And what if the Ferrari guy who saw your silly aluminum Corvette had a friend? And what if that friend just happened to own the original body buck for the Cunningham C-4RK?

And what if that friend thought, "Hey, maybe this guy could, you know,..."

 photo Automotive Restorations 079_zpssae9o9wb.jpg

z31maniac
z31maniac MegaDork
8/28/15 8:20 p.m.
egoman wrote: Generally aluminum body work is lighter, so yes. Structurally aluminum will be stronger in shear and torsion, so yes. Because of the 2 examples above it will be faster, so yes. Also because of the 2 examples above it will be safer, so yes. It is not cheaper and easier to repair so you got 1 right out of five. Sorry but that isn't a pass even in a modern school system. We wont give you a medal for participating.

I thought the Corvette used plastic panels and carbon fiber because it's lighter and stronger than aluminum?

DWNSHFT
DWNSHFT HalfDork
8/28/15 8:24 p.m.

Woody is laying down a lot of trump cards. :-)

Curmudgeon
Curmudgeon MegaDork
8/28/15 8:35 p.m.

Man. Impressive work.

If aluminum is such a poor thing to make cars from, wonder why Ford just invested millions in changing the body of their best selling vehicle over to such a crappy material? Why did Honda invest millions in making the frames for their best selling off road bike (the CR250) in a twin spar aluminum design? Why did Yamaha start making their WR and YZ frames from aluminum? Lots of poor decision making going on there.

The Corvette was originally made in fiberglass because it would have been exceptionally difficult (i.e. expensive) to make the stamp dies for the swoopy lines. It became tradition and yes it does allow quick and reasonably inexpensive restylings. Modern hydroforming techniques could probably do it in sheet steel or aluminum now, but what would be the point?

crxmike
crxmike New Reader
8/28/15 8:40 p.m.

Dude, I was there at Automotive Restorations last night as well. Some serious machinery there and awesome they gave everyone free reign of the place.

crxmike
crxmike New Reader
8/28/15 8:41 p.m.

Dude, I was there at Automotive Restorations last night as well. Some serious machinery there and awesome they gave everyone free reign of the place.

Woody
Woody MegaDork
8/28/15 8:42 p.m.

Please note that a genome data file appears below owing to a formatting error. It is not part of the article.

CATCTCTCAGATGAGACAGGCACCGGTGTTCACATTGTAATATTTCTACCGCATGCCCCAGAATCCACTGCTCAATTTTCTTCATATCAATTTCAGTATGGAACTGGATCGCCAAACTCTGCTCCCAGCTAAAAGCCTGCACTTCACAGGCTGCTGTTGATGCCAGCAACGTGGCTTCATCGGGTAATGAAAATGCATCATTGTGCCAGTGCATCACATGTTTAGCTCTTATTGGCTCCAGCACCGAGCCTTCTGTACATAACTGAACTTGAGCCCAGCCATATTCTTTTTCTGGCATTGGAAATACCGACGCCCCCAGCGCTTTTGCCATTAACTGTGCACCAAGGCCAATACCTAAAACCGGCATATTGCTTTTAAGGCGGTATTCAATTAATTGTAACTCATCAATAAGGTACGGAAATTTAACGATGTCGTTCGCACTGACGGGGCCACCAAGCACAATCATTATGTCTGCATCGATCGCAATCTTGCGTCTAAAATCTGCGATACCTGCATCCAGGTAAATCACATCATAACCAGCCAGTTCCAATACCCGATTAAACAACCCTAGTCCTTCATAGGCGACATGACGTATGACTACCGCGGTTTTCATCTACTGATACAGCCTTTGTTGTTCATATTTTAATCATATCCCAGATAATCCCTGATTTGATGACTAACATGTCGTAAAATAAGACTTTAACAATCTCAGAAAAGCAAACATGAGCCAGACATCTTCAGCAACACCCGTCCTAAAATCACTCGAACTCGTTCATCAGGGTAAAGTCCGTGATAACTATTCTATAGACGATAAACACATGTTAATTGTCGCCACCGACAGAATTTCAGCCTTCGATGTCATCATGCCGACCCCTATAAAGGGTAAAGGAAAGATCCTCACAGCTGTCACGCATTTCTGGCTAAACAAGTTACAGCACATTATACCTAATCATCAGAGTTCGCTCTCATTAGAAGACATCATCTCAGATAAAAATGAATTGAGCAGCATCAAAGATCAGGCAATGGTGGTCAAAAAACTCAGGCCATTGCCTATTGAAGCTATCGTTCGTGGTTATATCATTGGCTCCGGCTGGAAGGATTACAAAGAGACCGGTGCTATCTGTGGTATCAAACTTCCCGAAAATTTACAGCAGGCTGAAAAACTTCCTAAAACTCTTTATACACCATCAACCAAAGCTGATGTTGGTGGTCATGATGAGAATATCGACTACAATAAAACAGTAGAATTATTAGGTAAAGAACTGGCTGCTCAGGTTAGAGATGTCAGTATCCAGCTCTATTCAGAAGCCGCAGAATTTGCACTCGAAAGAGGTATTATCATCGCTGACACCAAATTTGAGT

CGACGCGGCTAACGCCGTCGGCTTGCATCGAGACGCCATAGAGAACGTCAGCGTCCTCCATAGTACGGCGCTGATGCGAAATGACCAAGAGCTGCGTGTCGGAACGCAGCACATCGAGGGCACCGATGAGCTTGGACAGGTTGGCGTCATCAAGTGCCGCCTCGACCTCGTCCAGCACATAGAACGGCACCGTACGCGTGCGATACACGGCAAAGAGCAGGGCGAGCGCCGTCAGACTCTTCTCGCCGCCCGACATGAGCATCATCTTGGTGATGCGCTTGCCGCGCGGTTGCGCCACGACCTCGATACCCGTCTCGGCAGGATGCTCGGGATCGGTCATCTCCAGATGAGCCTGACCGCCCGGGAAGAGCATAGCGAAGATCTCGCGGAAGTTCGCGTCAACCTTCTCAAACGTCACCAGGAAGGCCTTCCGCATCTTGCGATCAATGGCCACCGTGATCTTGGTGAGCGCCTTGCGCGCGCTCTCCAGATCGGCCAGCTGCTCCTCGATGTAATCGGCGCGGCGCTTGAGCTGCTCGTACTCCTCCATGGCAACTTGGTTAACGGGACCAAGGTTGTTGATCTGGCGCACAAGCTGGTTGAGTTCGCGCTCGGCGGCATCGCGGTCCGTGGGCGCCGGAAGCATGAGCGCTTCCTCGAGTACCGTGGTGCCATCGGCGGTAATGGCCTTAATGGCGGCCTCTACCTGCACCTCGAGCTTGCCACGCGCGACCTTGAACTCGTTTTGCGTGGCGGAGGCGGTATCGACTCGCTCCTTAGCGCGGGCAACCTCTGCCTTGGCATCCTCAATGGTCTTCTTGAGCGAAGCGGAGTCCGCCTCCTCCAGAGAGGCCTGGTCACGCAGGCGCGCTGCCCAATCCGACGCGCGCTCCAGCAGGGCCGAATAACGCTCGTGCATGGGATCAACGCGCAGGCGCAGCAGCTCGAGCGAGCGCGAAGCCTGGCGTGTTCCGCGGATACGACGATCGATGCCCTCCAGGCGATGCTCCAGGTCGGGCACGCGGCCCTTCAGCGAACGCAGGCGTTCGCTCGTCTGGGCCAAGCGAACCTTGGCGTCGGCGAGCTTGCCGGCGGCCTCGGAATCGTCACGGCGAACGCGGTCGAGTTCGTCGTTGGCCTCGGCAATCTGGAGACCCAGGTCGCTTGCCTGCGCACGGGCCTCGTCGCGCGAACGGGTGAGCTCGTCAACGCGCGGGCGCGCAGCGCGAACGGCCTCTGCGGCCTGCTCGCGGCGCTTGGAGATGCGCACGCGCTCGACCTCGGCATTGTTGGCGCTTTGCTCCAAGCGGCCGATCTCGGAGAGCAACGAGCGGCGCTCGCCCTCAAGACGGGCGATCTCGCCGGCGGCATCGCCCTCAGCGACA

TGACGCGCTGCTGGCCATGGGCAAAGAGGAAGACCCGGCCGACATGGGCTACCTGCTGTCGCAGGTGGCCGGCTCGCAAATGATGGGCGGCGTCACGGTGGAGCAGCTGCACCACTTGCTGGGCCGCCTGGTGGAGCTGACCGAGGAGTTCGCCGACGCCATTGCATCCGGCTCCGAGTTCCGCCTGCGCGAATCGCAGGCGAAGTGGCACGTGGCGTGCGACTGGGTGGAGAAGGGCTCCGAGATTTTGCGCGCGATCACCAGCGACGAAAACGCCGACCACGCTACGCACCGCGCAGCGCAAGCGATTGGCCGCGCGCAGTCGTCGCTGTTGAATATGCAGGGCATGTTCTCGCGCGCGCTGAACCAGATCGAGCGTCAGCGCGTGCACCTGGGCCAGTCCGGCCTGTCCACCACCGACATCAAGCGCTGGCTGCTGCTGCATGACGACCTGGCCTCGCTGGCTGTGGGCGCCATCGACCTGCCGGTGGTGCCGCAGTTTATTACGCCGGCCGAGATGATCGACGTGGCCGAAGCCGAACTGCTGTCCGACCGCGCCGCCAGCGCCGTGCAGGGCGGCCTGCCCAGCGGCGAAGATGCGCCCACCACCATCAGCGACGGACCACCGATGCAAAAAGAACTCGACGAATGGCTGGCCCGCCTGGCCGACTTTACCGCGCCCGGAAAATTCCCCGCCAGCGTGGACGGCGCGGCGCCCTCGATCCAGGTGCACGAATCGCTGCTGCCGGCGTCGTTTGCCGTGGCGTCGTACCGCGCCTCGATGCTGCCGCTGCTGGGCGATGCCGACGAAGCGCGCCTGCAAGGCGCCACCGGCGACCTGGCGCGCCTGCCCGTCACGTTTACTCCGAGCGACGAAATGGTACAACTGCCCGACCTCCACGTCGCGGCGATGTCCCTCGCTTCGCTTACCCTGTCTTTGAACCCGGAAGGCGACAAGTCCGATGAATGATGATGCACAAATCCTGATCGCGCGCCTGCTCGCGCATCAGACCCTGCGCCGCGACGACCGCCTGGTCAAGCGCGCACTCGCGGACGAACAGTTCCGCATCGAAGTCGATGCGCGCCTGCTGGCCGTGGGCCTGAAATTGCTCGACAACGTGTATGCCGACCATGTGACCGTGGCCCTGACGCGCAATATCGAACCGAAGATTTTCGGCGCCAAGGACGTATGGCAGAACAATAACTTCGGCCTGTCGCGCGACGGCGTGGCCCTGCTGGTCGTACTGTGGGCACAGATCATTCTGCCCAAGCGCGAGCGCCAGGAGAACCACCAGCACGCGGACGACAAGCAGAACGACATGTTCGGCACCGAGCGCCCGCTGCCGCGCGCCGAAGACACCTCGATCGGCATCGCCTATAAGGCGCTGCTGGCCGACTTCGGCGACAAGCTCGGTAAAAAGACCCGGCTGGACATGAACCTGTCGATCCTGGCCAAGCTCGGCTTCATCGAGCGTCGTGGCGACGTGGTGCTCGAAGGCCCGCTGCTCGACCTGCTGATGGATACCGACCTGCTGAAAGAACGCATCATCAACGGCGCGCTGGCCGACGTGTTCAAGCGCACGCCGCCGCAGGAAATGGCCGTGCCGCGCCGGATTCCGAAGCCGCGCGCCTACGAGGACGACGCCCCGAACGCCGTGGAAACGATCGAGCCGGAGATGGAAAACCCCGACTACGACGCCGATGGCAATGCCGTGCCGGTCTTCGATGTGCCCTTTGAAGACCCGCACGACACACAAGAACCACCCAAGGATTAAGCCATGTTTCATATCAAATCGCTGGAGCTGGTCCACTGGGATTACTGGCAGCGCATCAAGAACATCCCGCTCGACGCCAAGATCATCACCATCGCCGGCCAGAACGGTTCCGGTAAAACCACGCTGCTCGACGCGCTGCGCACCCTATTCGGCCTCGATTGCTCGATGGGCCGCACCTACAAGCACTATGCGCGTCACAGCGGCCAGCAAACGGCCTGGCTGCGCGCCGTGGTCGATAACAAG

crxmike wrote: Dude, I was there at Automotive Restorations last night as well. Some serious machinery there and awesome they gave everyone free reign of the place.

Damn. I almost started an "Is anybody else going?" thread. Sorry that I missed you.

z31maniac
z31maniac MegaDork
8/28/15 9:03 p.m.
Curmudgeon wrote: Modern hydroforming techniques could probably do it in sheet steel or aluminum now, but what would be the point?

I think that was the other posters point and why I brought it up.

CF and CFRP are lighter and stronger than aluminum. So this is a great show of craftsmanship, it doesn't make a lot of sense. (I'm assuming what the one poster meant.)

erohslc
erohslc Dork
8/28/15 10:21 p.m.
egoman wrote: Generally aluminum body work is lighter, so yes. Structurally aluminum will be stronger in shear and torsion, so yes. Because of the 2 examples above it will be faster, so yes. Also because of the 2 examples above it will be safer, so yes. It is not cheaper and easier to repair so you got 1 right out of five. Sorry but that isn't a pass even in a modern school system. We wont give you a medal for participating.

Strongly disagree, and here's why:
Lighter? How many real racecars use aluminum bodywork, they would if it WAS LIGHTER.
Stronger? Corvette body IS NOT STRUCTURAL. Anyway, alloys used for hand formed aluminum are malleable, NOT STRONGER.
(Try forming a sheet of 2024T3 into a fender. Flat sheets are great for wing spars though.)
Faster? Since it's not lighter or stronger, it's also not FASTER.
Safer? Fiberglass absorbs more collision energy than malleable aluminum, so it's SAFER.

Sorry, but I think I've won all five. That's a pass anywhere.

1 2
Our Preferred Partners
Xpo4liiv21I51ZW0N1LoN8qu3HUGZme0UayvH3aRHhMnjyFJuHvzxx48KOZfH7Pu